Thursday, March 30, 2006

Throwing Things at the Wall And Seeing What Sticks

A Professional Development Post

Ok, so I'm supposed to be translating my article into Chicago Style. I have procrastinated about doing this all week long. I need to send it off tomorrow, so there is no time like the present. Also, I generally do not allow myself to internet (and yes, I'm using that as a verb) in the evenings, as I don't want to become the sort of person whose life is dependent upon the computer all the time. But I thought to myself, after I a) spent 2 hours going to Target and to Pet Smart, b) had some lunch, c) took a nap, d) went for a power-walk (incidentally: work-outs for me are so much better at the gym, but with the nice weather I tried to do the outside thing; the problem is that I'm l-a-z-y and I don't push myself without seeing numbers on a screen), and e) talked to my mom on the phone, that I should break my rule about interneting by night and check my school email. I especially don't do this under normal circumstances because I do not want to fall into being available to my students 24/7. But so I checked my email, and what did I find?

Ok, so remember at the beginning of the week, how I should have been editing my article and turning it into Chicago Style? Well, I didn't feel like doing that. And so, I thought I'd procrastinate by sending off a proposal for an MLA Special Session. Now, why did this seem like something I should do? Well, it was my whole "Throwing Things At the Wall" theory of Professional Development at work. I thought to myself that if I wasn't doing one kind of work (grading or editing or changing into Chicago Style) that I should do another, on the off chance that it might become something. But we all have submitted abstracts to proposed MLA Special Sessions before. (Well, all of us lit types. If you're not one of those, just replace MLA with your acronym of choice.) We all know that the likelihood of having one's proposal accepted is like... zero. Especially when one sends in the proposal to a person whom one does not know, and the proposal is about a topic of which one only has experiential knowledge and on which one has done only minimal scholarly work. I mean, what is the chance of something sticking to the wall under those conditions? I was just procrastinating, right? Nothing would come of this, surely!

Apparently, the chances of something like this sticking to the wall are quite good. I just heard back from the organizer. He said he's very interested, and he asked me to send along my CV. Of course, this may not mean a thing. He could see my CV and say, "yes, you're not really worthy of inclusion on my panel," or he may include me and the MLA may reject the panel as a whole. Who knows. But, let's say that things actually turn out nicely and that none of those problems happen. Let's say I'm accepted and it's accepted. You know what that means? That means I have to go to fucking MLA for the third fucking year in a row. Even though it's totally inconvenient and even though I always regret how tired it makes me and losing that time off of my far-too-short break. WHY? WHY DO I DO THIS TO MYSELF?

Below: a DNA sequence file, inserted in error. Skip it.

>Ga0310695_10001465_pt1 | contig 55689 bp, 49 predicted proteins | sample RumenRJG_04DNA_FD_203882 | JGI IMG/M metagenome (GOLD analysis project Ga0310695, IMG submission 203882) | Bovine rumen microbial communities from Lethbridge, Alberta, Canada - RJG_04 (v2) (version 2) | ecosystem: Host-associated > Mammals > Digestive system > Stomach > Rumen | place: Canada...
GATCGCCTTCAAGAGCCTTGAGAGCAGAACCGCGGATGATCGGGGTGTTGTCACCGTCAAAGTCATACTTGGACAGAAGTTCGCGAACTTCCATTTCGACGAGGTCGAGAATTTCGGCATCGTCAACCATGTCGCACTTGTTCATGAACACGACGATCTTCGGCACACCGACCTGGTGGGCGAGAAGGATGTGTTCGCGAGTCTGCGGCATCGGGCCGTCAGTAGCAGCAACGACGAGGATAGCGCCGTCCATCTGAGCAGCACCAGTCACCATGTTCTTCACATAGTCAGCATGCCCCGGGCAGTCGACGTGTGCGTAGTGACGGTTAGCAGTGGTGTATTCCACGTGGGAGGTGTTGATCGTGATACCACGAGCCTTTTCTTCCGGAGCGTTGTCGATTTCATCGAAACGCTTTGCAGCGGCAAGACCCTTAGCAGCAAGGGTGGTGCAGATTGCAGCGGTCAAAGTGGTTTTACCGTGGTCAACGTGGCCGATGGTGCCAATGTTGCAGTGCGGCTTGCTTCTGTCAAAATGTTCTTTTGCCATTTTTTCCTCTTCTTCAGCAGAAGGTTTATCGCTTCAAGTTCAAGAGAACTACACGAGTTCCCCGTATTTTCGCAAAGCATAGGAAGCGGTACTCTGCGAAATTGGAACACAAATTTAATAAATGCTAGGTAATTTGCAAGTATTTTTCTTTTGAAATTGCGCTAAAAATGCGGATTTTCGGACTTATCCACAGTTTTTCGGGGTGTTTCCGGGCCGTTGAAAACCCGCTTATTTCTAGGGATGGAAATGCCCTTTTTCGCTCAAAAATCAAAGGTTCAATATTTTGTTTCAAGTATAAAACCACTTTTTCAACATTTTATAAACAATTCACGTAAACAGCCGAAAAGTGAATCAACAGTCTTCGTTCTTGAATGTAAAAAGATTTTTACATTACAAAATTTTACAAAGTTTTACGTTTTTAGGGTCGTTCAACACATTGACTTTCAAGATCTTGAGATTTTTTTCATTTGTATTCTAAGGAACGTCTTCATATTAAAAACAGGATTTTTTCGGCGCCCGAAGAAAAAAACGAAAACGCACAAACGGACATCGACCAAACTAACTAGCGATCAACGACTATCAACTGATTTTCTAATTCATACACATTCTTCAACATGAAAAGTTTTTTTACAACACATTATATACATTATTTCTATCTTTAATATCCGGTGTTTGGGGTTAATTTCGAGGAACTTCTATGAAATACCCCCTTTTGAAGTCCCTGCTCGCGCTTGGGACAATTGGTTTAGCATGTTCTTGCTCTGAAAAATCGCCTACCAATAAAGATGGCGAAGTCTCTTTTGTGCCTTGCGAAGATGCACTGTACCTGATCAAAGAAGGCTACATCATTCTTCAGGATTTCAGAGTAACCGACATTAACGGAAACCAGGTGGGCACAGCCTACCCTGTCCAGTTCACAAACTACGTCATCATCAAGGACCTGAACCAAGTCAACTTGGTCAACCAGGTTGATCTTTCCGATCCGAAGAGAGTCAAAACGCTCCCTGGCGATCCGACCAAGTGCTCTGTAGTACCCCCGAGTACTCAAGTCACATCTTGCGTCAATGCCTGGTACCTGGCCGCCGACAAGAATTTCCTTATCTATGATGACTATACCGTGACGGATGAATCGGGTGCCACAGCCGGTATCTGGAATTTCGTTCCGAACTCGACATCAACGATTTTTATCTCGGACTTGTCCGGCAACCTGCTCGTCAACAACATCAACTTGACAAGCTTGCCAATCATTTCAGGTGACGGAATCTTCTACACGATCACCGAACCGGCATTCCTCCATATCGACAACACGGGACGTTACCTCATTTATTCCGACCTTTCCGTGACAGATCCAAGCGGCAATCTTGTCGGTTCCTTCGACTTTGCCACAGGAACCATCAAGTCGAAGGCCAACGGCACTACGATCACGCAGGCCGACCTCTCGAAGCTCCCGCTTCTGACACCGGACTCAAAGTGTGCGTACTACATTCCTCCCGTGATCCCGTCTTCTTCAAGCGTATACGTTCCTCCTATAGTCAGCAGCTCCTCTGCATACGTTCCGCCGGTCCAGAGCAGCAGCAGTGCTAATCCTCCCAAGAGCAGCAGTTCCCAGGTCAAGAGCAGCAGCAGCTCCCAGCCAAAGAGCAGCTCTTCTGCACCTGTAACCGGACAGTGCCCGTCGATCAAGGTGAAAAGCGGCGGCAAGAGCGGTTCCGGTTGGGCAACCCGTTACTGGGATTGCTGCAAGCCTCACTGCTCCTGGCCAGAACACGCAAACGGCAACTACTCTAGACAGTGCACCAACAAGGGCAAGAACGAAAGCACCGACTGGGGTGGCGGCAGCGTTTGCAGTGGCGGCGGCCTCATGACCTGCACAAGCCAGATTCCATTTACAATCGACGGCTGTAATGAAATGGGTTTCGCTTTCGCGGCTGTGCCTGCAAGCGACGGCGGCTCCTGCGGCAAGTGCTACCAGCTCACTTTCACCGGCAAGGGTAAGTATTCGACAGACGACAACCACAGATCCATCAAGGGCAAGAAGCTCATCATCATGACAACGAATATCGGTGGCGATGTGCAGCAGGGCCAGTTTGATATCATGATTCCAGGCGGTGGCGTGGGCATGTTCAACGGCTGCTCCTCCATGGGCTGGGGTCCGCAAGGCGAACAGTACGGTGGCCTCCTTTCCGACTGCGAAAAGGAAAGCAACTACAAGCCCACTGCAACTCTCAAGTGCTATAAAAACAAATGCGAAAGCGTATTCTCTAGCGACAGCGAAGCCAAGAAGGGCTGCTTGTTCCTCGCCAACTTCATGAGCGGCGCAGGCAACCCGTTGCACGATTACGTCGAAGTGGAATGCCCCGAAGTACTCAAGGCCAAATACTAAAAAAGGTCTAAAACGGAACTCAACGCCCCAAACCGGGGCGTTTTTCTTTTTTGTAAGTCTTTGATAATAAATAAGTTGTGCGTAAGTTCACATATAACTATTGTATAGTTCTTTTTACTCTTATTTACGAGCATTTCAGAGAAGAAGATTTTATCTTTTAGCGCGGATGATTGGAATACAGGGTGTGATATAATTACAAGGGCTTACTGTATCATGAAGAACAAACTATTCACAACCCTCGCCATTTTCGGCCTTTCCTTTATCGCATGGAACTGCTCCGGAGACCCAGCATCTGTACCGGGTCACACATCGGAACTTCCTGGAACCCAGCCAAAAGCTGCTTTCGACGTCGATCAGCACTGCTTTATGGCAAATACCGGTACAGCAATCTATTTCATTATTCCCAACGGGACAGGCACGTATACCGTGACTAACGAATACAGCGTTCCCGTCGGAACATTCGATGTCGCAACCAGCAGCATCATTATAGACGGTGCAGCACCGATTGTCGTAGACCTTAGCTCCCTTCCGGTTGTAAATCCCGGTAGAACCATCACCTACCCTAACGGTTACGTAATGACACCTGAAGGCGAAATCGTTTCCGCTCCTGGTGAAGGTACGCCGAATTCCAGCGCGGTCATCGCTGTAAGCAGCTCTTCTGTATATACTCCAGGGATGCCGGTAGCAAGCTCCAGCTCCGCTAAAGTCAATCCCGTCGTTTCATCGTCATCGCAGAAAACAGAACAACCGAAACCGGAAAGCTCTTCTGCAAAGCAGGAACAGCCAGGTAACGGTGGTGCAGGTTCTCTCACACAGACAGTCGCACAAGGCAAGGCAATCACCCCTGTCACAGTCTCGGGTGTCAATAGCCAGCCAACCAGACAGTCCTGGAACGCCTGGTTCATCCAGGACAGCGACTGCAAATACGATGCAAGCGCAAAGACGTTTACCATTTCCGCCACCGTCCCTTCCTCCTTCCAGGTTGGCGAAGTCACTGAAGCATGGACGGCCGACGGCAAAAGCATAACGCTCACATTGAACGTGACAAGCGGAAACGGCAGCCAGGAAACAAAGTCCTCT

Well, it's partly that I really love the MLA convention. Truly. I think it's fun. I know that's insane, but hey, others must like it, too, because I'm not the only person who goes all the time. And yes, of course, I'm actually pleased as can be to have gotten this positive response to my ideas, and I'm even more pleased because the organizer is also trying to put together a collection on the panel topic, and so if all goes well this may end up meaning another publication opportunity, too. All very exciting.

One last thing, though: I'm stupidly over-committed already and I've no idea how I'm going to fit in even just one more thing. Please, should I mention trying to throw anything else at the wall, tell me that I am an idiot.


Dena Marie said...

Dr. C --

Your wish is my command---"You are an idiot!" (Hey, you asked us to say it!)

Seriously though, it does sound like you're over-commitment is bordering on red-zone here. You may want to cool it. I over-commit myself as a rule, and I'm sure we're both doing it for the same basic reason -- a fierce competitive streak (an especially good thing to have in our field, eh?).

I'm certainly not against "over-commitment"; it's a relative term anyway, right? However, if you get *too* over-committed, you'll burn out! Not good!!

Good luck sticking things to walls, and congrats on the MLA interest... an exciting boost for your ego and CV. :-)

Oh, and I'm really sorry to hear about the chemist. I've learned to expect this sort of thing with online dating though: "Well, I liked him *before* being turned off by his overall physical appearance/demeanor. Does that make me shallow?"


Maria said...

Seems like you're a little overbooked, but if you're like me you always "bite off more than you can chew" but manage somehow to swallow it down. Even if it somewhat painful.

I'm a little jealous -- I want to be going to MLA.

I'll take your place :).

Cats & Dogma said...

Well, I too enjoy MLA, and am looking forward to enjoying it more without a job search in the background.

If the panel "sticks" we'll get drinks in Philadelphia. And won't that be fun?

gingajoy said...

yeah, but it's one thing to go to MLA as a job whore, and another just to be going along and present and be a really academic and all that. good luck!